Can Someone Beat Opioid Addiction?

Can Someone Beat Opioid Addiction?

With over 10 million individuals in the United States misusing opioids in 2019 alone,1 you may know someone in this situation and wonder if a person can beat opioid addiction. 

Opioids are a group of drugs that provide pain relief and evoke feelings of euphoria and calmness. While these substances have helped many individuals alleviate pain when recovering from an injury or health condition, they can have devastating consequences when used without the supervision of a medical professional. Read on to learn more about this substance and find our four-step guide to beating opioid addiction. 

The Dangers Of Living With Opioid Addiction

Opioid addiction is a type of substance use disorder in which an individual grows physically or mentally dependent on using opioids. Opioids include prescription drugs like oxycodone, morphine, methadone, and hydrocodone, as well as illegal drugs like heroin. When struggling with addiction, users use opioids recreationally or in quantities higher than prescribed.

While overdoses happen on alcohol, cocaine, and methamphetamine, opioids are the most common culprits due to their potency and effects on slowing down the respiratory system. 70.6% of drug overdose deaths were attributed to opioid drug use in 2019.2 This makes opioids one of the most dangerous and life-threatening drug addictions to suffer with.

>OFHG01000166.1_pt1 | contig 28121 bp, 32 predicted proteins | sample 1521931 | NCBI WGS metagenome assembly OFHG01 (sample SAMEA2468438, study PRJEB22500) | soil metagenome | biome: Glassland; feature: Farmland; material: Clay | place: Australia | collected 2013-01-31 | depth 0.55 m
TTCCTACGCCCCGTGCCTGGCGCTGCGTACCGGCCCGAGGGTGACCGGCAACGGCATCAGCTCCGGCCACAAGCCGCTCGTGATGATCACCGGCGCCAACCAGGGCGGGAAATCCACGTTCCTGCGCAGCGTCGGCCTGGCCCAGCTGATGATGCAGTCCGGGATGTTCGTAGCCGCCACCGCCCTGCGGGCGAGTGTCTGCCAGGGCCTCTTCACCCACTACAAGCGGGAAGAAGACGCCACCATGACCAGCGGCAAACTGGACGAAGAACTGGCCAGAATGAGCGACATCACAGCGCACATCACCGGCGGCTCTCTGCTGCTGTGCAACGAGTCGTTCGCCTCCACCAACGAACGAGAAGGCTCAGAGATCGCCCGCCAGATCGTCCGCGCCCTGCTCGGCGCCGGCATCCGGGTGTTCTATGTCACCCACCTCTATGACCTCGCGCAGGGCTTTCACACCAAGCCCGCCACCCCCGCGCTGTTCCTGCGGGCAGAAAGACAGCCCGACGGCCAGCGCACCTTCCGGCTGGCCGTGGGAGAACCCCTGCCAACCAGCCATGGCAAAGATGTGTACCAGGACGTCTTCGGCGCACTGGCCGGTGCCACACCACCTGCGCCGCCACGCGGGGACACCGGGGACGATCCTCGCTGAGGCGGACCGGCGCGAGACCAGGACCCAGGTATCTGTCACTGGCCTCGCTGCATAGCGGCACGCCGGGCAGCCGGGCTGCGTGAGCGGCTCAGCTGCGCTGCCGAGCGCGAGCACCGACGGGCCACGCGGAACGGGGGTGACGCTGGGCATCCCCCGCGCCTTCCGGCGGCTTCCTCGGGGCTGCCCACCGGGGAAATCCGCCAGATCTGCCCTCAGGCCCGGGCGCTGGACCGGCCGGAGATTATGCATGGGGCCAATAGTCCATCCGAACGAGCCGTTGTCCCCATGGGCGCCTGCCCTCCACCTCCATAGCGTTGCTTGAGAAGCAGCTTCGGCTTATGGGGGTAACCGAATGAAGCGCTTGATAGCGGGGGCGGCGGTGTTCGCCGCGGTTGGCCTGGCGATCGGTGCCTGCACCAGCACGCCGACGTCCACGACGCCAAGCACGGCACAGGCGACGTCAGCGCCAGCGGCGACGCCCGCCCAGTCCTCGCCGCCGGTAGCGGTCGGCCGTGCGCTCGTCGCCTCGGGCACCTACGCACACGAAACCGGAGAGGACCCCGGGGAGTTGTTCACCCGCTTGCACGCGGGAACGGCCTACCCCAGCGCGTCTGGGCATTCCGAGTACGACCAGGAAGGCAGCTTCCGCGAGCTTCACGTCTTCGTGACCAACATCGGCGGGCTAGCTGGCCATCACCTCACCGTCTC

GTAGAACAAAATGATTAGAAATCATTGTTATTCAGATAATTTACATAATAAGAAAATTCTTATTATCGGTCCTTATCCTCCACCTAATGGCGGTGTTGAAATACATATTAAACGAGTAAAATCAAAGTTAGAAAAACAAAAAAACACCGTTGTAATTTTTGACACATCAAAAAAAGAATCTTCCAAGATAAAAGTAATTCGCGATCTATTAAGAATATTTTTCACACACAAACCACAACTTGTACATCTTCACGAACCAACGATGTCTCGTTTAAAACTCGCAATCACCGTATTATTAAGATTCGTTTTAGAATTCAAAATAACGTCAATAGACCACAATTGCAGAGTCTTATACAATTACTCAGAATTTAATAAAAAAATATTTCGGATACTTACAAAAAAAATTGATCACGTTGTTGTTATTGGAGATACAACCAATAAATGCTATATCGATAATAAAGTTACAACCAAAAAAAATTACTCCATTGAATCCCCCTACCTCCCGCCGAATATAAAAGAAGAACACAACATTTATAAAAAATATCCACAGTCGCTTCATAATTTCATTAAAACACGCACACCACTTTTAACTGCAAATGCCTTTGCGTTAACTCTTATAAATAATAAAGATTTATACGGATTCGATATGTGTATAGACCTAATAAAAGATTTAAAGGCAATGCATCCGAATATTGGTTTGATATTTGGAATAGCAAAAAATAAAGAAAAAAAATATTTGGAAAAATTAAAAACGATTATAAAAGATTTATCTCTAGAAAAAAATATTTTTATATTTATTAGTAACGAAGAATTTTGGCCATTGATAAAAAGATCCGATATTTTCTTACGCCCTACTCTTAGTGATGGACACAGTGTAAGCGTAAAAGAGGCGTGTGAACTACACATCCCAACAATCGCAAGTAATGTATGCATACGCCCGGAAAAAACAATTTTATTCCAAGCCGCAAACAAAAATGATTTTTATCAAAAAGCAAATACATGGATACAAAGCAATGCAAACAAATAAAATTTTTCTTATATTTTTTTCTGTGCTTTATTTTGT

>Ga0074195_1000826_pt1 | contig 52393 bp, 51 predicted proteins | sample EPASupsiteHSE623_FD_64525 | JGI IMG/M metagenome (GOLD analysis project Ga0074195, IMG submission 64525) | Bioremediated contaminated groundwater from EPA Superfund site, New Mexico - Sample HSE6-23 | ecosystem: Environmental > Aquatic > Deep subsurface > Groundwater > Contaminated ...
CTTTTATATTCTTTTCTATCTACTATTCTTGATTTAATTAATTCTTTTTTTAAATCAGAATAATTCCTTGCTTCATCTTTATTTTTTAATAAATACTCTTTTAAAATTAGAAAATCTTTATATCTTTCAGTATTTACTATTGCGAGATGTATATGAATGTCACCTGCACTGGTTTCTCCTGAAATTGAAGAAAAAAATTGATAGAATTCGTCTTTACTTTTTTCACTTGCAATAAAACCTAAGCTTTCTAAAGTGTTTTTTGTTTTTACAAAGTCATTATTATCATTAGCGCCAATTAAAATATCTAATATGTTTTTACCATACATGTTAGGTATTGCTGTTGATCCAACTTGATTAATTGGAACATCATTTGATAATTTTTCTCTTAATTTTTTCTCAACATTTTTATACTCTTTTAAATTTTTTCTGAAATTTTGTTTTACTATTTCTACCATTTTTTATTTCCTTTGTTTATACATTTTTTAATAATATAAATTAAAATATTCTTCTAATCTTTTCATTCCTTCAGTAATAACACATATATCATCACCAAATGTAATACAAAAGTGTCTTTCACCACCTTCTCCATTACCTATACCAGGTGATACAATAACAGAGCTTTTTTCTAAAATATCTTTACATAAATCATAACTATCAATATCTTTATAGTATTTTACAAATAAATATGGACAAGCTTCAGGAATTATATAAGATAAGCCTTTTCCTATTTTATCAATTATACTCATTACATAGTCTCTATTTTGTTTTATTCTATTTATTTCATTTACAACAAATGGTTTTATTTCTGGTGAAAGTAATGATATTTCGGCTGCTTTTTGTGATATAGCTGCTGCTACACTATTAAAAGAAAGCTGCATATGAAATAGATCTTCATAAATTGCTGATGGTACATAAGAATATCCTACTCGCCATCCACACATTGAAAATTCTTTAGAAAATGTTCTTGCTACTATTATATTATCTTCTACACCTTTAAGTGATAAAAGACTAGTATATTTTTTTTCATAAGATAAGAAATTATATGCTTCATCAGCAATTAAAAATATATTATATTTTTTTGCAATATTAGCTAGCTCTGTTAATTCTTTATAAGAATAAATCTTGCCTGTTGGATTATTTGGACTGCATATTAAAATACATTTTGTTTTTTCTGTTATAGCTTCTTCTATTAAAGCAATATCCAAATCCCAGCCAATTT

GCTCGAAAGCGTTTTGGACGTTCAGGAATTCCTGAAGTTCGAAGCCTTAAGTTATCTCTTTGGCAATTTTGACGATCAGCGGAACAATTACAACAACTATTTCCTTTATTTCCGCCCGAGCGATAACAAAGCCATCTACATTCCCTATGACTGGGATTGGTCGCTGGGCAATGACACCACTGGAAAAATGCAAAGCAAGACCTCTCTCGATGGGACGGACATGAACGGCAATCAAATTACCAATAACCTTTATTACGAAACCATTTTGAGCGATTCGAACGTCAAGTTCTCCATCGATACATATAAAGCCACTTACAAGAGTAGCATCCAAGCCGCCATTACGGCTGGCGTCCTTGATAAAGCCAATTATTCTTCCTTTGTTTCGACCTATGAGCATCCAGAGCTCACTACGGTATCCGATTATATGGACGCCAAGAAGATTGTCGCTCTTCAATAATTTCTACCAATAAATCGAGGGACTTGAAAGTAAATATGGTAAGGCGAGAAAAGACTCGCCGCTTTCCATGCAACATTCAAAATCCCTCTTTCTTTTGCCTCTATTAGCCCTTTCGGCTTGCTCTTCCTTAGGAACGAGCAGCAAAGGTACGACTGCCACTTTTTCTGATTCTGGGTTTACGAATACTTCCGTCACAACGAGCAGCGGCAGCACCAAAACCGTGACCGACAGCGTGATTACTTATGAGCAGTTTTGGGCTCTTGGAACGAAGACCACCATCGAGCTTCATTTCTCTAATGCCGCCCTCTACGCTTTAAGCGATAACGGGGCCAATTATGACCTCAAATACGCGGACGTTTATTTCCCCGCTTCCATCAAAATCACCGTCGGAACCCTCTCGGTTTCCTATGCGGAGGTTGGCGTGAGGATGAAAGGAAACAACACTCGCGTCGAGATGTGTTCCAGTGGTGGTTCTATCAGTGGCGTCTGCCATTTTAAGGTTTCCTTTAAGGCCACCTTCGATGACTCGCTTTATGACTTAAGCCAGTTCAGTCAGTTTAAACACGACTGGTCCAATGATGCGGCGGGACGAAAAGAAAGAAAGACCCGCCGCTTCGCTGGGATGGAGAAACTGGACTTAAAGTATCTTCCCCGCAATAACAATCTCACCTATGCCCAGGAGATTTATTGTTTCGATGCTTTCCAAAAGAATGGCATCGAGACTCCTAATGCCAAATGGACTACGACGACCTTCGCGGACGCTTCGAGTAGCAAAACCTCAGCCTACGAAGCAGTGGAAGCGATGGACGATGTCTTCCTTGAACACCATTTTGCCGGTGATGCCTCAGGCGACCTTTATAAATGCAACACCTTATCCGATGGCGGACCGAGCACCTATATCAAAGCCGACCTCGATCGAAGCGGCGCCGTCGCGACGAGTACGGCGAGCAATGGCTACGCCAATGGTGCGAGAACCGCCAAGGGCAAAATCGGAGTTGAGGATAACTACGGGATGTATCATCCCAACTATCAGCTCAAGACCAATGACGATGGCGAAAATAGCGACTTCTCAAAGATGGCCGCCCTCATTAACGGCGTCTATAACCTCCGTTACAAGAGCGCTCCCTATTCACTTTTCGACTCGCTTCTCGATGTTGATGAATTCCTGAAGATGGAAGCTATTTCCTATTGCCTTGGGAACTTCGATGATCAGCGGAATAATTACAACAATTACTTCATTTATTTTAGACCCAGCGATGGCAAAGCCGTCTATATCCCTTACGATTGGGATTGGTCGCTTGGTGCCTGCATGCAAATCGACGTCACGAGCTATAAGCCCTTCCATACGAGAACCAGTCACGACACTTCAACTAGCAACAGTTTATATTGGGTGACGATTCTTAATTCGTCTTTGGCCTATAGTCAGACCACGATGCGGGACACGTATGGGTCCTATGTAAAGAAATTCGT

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Signs and Symptoms Of Opioid Addiction

Due to the dangers and highly addictive nature of opioid use, it is critical to recognize when addiction occurs in you or a loved one. Signs of opioid addiction include:

  • Lack of control of quantity and frequency of opioid use
  • Fatigue and issues with sleeping
  • Financial troubles and stealing from loved ones
  • Shaking, sweating, and chronic constipation
  • Decreased motivation and ability to manage responsibilities

Can Someone Beat Opioid Addiction?

With addiction relapse rates sitting at 40-60%3 and one study revealing a shocking 91% relapse rate for those struggling with opioid addiction, 4 many users can feel discouraged and are left wondering if it is possible to truly beat their opioid use disorder.

Even though these statistics reveal just how difficult recovery can be, it is entirely possible to heal from opioid addiction with the help of addiction professionals and support from loved ones. Although the journey towards recovery takes time, effort, and a lot of internal work, it is entirely worth it to return to a more healthy, happy, and fulfilling life.

4 Strategies For Recovering From An Opioid Addiction

The difficult but necessary first step in beating an opioid addiction is admitting you have a problem and need help. From there, follow these four proven steps for tackling an opioid addiction head-on:

#1: Start With A Medically Supervised Detox

Before enrolling in a treatment program, it is essential to start with a medically supervised detox. The drug detoxification period is when the body is weaning off a substance and is necessary for those that have developed a physical dependence on a drug. Medically supervised detoxing ensures that you are comfortable through the withdrawal period and are monitored for any adverse withdrawal reactions.

#2: Enroll In A Opioid Rehab Program